AP: People gather for a 9.30am start the day with thanksgiving, worship and prayer until 10am. People are allotted to their tasks and the van is prepared with furniture to take out for the morning’s deliveries and/or collections. Those who are working on a project (decorating or gardening) are delivered to the site with necessary items, eg. Ladders, paint, spade etc. Some people may be sent out to assess furniture to ensure it is of a high quality, while others work in the garages where furniture is kept until it is matched with a recipient. PAT testing is carried out on all electrical goods and white goods are cleaned, furniture polished and occasionally a screw may need fixing, etc. We have a room where clothes are sorted, home starter boxes are put together and gifts are prepared with loving hands to make someone feel special. Administration takes place in the office where the accounts are brought up to date, thank-you letters are written, telephone messages are taken and van trips are arranged. We all come together at lunch time to eat, relate our stories, laugh and relax before it all starts again for the afternoon. The day generally ends around 4pm. People are of course, free to give an hour, half a day or a whole day – there are no expectations other than those to which people commit.

Boiler room project 3TT: What story do you have that brings particular blessing to you?

AP: There are many, but I will never forget the day we delivered a nearly new bed to an alcoholic lady who was sleeping on a mattress she had pulled out of a skip. She lay on her new bed and said, “I’m in heaven! No one has ever given me anything like this before.” I told her it’s because God loves her and thinks’ she is special. I asked her what else she needed and we made a list of basic items, which included a fridge and sofa. I said we would ask God to supply them and when we delivered them a week later she was overwhelmed again. She said someone had given her a Bible some time ago and she was going to read it.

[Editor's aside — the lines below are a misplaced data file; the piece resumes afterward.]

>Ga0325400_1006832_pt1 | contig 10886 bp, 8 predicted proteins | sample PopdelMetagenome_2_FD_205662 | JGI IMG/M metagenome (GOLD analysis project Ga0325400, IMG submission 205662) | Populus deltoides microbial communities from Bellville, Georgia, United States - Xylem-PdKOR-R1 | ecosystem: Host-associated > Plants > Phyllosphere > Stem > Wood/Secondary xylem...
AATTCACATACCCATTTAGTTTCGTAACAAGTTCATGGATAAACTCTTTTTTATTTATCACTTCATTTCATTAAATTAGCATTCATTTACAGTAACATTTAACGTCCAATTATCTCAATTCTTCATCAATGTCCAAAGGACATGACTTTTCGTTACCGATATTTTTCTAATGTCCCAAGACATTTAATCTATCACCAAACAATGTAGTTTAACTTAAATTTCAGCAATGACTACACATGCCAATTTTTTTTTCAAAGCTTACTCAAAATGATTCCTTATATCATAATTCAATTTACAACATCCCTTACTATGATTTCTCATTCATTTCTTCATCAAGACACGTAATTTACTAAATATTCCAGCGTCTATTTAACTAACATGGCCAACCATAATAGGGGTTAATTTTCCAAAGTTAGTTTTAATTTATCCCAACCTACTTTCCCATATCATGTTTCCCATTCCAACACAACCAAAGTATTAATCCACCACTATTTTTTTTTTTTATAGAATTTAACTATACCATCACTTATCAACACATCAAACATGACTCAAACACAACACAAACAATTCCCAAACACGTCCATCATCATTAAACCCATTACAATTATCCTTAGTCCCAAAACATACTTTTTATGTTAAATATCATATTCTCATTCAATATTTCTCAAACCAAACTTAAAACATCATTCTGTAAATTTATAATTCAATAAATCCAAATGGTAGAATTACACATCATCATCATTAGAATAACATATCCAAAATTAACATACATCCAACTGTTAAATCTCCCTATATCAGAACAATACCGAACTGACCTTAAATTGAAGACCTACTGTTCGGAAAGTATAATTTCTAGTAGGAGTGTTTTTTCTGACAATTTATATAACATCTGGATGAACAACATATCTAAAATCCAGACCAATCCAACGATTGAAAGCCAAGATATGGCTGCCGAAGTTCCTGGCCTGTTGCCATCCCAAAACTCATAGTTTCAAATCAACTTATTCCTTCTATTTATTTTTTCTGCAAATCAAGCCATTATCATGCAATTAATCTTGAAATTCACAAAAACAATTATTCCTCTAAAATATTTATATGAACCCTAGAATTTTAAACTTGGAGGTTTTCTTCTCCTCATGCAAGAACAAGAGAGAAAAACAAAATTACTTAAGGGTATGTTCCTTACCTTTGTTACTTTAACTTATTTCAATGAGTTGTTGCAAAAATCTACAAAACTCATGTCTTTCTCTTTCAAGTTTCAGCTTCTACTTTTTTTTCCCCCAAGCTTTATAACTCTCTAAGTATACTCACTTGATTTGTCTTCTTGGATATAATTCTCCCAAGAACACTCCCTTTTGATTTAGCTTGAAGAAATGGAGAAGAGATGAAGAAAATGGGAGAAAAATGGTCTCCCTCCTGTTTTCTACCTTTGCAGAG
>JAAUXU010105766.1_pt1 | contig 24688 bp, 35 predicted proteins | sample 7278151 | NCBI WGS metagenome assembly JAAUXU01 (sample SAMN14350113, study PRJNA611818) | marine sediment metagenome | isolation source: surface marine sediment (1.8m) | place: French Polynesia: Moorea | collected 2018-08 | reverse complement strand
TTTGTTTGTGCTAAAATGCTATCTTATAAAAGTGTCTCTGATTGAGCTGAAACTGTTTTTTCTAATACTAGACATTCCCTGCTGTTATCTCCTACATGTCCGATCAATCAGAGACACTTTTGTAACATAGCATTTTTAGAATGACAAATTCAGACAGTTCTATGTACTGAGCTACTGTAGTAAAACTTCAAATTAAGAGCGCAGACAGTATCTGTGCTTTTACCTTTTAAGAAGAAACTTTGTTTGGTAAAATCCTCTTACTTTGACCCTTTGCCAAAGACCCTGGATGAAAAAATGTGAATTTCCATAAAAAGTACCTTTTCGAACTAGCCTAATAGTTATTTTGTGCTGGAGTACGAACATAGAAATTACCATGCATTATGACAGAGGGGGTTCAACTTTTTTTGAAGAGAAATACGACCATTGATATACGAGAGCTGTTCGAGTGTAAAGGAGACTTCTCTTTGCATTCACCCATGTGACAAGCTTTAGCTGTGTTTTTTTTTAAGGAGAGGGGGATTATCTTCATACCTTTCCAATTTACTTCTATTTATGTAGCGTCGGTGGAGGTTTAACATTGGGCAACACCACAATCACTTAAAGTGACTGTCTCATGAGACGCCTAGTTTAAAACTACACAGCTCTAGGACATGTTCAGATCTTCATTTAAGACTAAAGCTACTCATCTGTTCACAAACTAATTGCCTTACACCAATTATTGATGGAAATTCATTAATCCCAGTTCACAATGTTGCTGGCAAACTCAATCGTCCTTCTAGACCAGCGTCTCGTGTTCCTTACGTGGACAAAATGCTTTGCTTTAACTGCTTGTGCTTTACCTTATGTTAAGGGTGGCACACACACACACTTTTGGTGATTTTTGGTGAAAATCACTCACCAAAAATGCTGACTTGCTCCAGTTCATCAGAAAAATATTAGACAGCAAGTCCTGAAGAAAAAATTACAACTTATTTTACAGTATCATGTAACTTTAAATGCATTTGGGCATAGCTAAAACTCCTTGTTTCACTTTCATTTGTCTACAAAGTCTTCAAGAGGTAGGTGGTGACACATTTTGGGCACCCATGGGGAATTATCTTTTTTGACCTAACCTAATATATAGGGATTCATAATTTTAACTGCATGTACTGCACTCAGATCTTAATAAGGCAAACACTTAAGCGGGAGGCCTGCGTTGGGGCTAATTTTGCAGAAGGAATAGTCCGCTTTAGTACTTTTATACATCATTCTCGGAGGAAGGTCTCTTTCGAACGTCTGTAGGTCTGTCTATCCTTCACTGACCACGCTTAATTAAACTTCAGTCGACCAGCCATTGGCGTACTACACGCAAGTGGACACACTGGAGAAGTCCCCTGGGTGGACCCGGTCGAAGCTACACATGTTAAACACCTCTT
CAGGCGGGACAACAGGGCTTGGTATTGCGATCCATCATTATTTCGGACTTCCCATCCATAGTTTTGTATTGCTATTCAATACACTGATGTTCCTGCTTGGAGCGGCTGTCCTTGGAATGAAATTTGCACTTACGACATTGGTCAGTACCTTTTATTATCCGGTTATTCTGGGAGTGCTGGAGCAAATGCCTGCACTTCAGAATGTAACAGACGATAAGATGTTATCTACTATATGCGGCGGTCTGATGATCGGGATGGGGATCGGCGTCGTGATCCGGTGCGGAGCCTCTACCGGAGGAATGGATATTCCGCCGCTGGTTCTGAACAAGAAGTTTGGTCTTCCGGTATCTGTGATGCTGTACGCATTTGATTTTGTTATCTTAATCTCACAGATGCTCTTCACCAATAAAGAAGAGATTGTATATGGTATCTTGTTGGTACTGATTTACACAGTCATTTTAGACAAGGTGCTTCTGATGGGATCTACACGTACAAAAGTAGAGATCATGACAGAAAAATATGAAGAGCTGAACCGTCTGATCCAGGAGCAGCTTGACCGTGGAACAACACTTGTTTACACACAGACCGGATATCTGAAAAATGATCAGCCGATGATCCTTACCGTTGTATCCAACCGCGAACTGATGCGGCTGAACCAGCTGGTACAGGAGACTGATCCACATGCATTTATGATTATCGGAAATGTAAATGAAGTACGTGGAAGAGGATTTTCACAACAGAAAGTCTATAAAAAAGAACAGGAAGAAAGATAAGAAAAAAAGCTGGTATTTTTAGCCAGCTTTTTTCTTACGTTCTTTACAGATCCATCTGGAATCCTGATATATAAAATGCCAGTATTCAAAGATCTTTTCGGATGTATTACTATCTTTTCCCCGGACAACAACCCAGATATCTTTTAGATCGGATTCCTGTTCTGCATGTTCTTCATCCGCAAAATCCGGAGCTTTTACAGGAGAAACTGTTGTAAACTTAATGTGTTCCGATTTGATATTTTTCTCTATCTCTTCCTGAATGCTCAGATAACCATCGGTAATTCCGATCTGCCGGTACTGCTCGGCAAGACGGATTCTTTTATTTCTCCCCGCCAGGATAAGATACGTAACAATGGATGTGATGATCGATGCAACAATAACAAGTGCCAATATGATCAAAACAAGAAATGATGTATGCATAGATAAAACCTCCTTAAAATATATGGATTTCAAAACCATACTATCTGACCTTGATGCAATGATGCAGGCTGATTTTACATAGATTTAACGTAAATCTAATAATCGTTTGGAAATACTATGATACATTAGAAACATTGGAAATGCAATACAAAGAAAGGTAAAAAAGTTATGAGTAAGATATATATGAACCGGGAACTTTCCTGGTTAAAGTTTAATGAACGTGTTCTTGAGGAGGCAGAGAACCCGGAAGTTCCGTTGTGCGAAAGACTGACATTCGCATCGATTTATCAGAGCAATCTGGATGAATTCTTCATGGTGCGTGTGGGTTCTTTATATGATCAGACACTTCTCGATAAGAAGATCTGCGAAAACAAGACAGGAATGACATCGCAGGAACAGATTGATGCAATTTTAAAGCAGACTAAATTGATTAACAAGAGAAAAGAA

TT: What’s been Besom’s most unusual request for help?

AP: A recipient once needed help to get her cat to the vet!

TT: Have you had any frustrations? If so, what has been your biggest obstacle to overcome?

AP: My only frustration has been to get the word out about Besom to the many churches in Thurrock. I have written to all of them and even arranged an open day last year for Christians and Support Agency workers to meet each other over lunch and a short presentation. Many Support workers turned up, but only two Christians! A few churches have invited me to speak at their churches or small groups, which has been very positive and I am very grateful to you, Tim, for this opportunity to share on TT. Besom is non-denominational and is there solely to facilitate all Christians to meet the needs of the poor.  I am always delighted to share the vision of Besom to inspire churches to get involved.

131TT: How can local Christians and churches support Besom?

AP: By being involved, eg. Give time, things, skills or money. Two local churches give money to Besom regularly, so that we can keep the van on the road and buy much needed white goods and beds when people are desperate, and fund the Projects carried out. Prayer is essential for the recipients who have other needs apart from being financially poor.

TT: How would you like to see Thurrock’s Besom progress in the future?

AP: At the moment Besom mainly operates one day a week, but this isn’t enough to meet the demands we receive regarding poor people on our own doorstep. I would envisage Besom be active in our community three to four days a week to make a greater impact on sweeping away suffering.

See for Thurrock Besom’s page on the main Besom website,

Andrea’s office number is 01375 541106. The Thurrock Besom office and warehouse is currently located at Thurrock Christian Fellowship in Chase Road, Corringham.

Andrea co-leads TCF’s Tilbury Congregation with her husband John and also works at Thurrock Parent & Child Project, which is a Hostel for pregnant teenage girls and their babies in Grays.